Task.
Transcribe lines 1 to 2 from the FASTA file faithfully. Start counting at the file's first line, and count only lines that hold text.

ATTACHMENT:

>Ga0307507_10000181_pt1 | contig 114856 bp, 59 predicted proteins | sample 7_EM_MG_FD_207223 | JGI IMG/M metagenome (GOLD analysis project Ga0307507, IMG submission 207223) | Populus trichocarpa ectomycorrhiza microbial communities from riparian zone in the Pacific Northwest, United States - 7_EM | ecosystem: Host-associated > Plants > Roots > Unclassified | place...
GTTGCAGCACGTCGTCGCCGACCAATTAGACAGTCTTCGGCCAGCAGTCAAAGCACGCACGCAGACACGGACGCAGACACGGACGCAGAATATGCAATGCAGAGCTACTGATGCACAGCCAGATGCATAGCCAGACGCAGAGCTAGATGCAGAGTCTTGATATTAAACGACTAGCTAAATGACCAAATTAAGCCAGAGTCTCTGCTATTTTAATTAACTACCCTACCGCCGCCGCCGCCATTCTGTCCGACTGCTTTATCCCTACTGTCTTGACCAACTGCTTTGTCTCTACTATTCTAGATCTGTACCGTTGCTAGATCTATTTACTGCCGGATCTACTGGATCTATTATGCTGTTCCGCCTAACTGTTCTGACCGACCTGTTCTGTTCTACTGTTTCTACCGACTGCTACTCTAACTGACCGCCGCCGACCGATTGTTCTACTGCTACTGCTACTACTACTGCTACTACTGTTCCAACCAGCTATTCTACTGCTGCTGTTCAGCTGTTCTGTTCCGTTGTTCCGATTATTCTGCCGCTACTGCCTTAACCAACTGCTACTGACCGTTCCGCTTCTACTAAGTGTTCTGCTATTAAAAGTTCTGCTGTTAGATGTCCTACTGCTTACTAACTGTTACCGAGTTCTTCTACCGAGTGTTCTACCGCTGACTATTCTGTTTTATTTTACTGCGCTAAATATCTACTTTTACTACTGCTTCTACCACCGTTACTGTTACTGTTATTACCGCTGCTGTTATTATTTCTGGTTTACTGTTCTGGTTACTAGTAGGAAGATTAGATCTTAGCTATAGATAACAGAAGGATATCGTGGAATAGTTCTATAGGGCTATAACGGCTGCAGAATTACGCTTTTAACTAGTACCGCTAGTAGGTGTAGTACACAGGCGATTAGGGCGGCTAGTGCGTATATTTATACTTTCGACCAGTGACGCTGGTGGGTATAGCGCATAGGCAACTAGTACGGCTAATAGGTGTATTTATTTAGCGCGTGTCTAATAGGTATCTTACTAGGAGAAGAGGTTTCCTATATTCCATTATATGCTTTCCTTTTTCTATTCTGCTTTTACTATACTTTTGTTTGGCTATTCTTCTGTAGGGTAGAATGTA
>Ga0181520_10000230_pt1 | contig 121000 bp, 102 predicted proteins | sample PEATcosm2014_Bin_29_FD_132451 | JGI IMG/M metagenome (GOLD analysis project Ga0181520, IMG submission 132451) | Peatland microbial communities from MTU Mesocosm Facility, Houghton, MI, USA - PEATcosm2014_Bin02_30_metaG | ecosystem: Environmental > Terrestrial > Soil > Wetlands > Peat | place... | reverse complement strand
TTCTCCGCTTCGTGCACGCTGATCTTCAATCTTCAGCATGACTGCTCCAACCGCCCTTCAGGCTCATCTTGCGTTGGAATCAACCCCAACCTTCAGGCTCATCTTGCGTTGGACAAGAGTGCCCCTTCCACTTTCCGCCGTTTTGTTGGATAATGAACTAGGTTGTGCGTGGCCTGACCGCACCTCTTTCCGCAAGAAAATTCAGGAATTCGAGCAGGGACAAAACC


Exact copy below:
>Ga0307507_10000181_pt1 | contig 114856 bp, 59 predicted proteins | sample 7_EM_MG_FD_207223 | JGI IMG/M metagenome (GOLD analysis project Ga0307507, IMG submission 207223) | Populus trichocarpa ectomycorrhiza microbial communities from riparian zone in the Pacific Northwest, United States - 7_EM | ecosystem: Host-associated > Plants > Roots > Unclassified | place...
GTTGCAGCACGTCGTCGCCGACCAATTAGACAGTCTTCGGCCAGCAGTCAAAGCACGCACGCAGACACGGACGCAGACACGGACGCAGAATATGCAATGCAGAGCTACTGATGCACAGCCAGATGCATAGCCAGACGCAGAGCTAGATGCAGAGTCTTGATATTAAACGACTAGCTAAATGACCAAATTAAGCCAGAGTCTCTGCTATTTTAATTAACTACCCTACCGCCGCCGCCGCCATTCTGTCCGACTGCTTTATCCCTACTGTCTTGACCAACTGCTTTGTCTCTACTATTCTAGATCTGTACCGTTGCTAGATCTATTTACTGCCGGATCTACTGGATCTATTATGCTGTTCCGCCTAACTGTTCTGACCGACCTGTTCTGTTCTACTGTTTCTACCGACTGCTACTCTAACTGACCGCCGCCGACCGATTGTTCTACTGCTACTGCTACTACTACTGCTACTACTGTTCCAACCAGCTATTCTACTGCTGCTGTTCAGCTGTTCTGTTCCGTTGTTCCGATTATTCTGCCGCTACTGCCTTAACCAACTGCTACTGACCGTTCCGCTTCTACTAAGTGTTCTGCTATTAAAAGTTCTGCTGTTAGATGTCCTACTGCTTACTAACTGTTACCGAGTTCTTCTACCGAGTGTTCTACCGCTGACTATTCTGTTTTATTTTACTGCGCTAAATATCTACTTTTACTACTGCTTCTACCACCGTTACTGTTACTGTTATTACCGCTGCTGTTATTATTTCTGGTTTACTGTTCTGGTTACTAGTAGGAAGATTAGATCTTAGCTATAGATAACAGAAGGATATCGTGGAATAGTTCTATAGGGCTATAACGGCTGCAGAATTACGCTTTTAACTAGTACCGCTAGTAGGTGTAGTACACAGGCGATTAGGGCGGCTAGTGCGTATATTTATACTTTCGACCAGTGACGCTGGTGGGTATAGCGCATAGGCAACTAGTACGGCTAATAGGTGTATTTATTTAGCGCGTGTCTAATAGGTATCTTACTAGGAGAAGAGGTTTCCTATATTCCATTATATGCTTTCCTTTTTCTATTCTGCTTTTACTATACTTTTGTTTGGCTATTCTTCTGTAGGGTAGAATGTA